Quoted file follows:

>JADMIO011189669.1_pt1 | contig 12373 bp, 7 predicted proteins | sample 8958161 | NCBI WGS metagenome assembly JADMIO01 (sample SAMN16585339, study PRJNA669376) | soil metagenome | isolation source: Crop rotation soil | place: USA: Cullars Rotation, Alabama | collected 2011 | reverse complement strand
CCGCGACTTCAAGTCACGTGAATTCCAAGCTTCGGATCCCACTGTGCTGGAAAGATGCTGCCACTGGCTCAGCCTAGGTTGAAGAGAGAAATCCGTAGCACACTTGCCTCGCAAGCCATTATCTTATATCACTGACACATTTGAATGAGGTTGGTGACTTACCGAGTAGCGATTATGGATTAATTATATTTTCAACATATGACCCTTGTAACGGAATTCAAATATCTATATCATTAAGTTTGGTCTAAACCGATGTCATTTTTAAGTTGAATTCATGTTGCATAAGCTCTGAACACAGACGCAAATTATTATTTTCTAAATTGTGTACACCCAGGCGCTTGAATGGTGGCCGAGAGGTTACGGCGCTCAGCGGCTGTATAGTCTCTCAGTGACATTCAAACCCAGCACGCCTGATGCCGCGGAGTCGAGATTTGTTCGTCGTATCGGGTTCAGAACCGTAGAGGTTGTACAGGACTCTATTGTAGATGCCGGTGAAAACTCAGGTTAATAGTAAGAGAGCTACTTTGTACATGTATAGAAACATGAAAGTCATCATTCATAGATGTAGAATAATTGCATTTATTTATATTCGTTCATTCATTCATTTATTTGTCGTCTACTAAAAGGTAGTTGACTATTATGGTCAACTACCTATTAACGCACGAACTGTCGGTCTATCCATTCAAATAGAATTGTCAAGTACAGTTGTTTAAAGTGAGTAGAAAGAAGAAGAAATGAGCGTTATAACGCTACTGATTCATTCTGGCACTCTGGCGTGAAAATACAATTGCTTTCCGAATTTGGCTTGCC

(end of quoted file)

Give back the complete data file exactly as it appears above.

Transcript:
>JADMIO011189669.1_pt1 | contig 12373 bp, 7 predicted proteins | sample 8958161 | NCBI WGS metagenome assembly JADMIO01 (sample SAMN16585339, study PRJNA669376) | soil metagenome | isolation source: Crop rotation soil | place: USA: Cullars Rotation, Alabama | collected 2011 | reverse complement strand
CCGCGACTTCAAGTCACGTGAATTCCAAGCTTCGGATCCCACTGTGCTGGAAAGATGCTGCCACTGGCTCAGCCTAGGTTGAAGAGAGAAATCCGTAGCACACTTGCCTCGCAAGCCATTATCTTATATCACTGACACATTTGAATGAGGTTGGTGACTTACCGAGTAGCGATTATGGATTAATTATATTTTCAACATATGACCCTTGTAACGGAATTCAAATATCTATATCATTAAGTTTGGTCTAAACCGATGTCATTTTTAAGTTGAATTCATGTTGCATAAGCTCTGAACACAGACGCAAATTATTATTTTCTAAATTGTGTACACCCAGGCGCTTGAATGGTGGCCGAGAGGTTACGGCGCTCAGCGGCTGTATAGTCTCTCAGTGACATTCAAACCCAGCACGCCTGATGCCGCGGAGTCGAGATTTGTTCGTCGTATCGGGTTCAGAACCGTAGAGGTTGTACAGGACTCTATTGTAGATGCCGGTGAAAACTCAGGTTAATAGTAAGAGAGCTACTTTGTACATGTATAGAAACATGAAAGTCATCATTCATAGATGTAGAATAATTGCATTTATTTATATTCGTTCATTCATTCATTTATTTGTCGTCTACTAAAAGGTAGTTGACTATTATGGTCAACTACCTATTAACGCACGAACTGTCGGTCTATCCATTCAAATAGAATTGTCAAGTACAGTTGTTTAAAGTGAGTAGAAAGAAGAAGAAATGAGCGTTATAACGCTACTGATTCATTCTGGCACTCTGGCGTGAAAATACAATTGCTTTCCGAATTTGGCTTGCC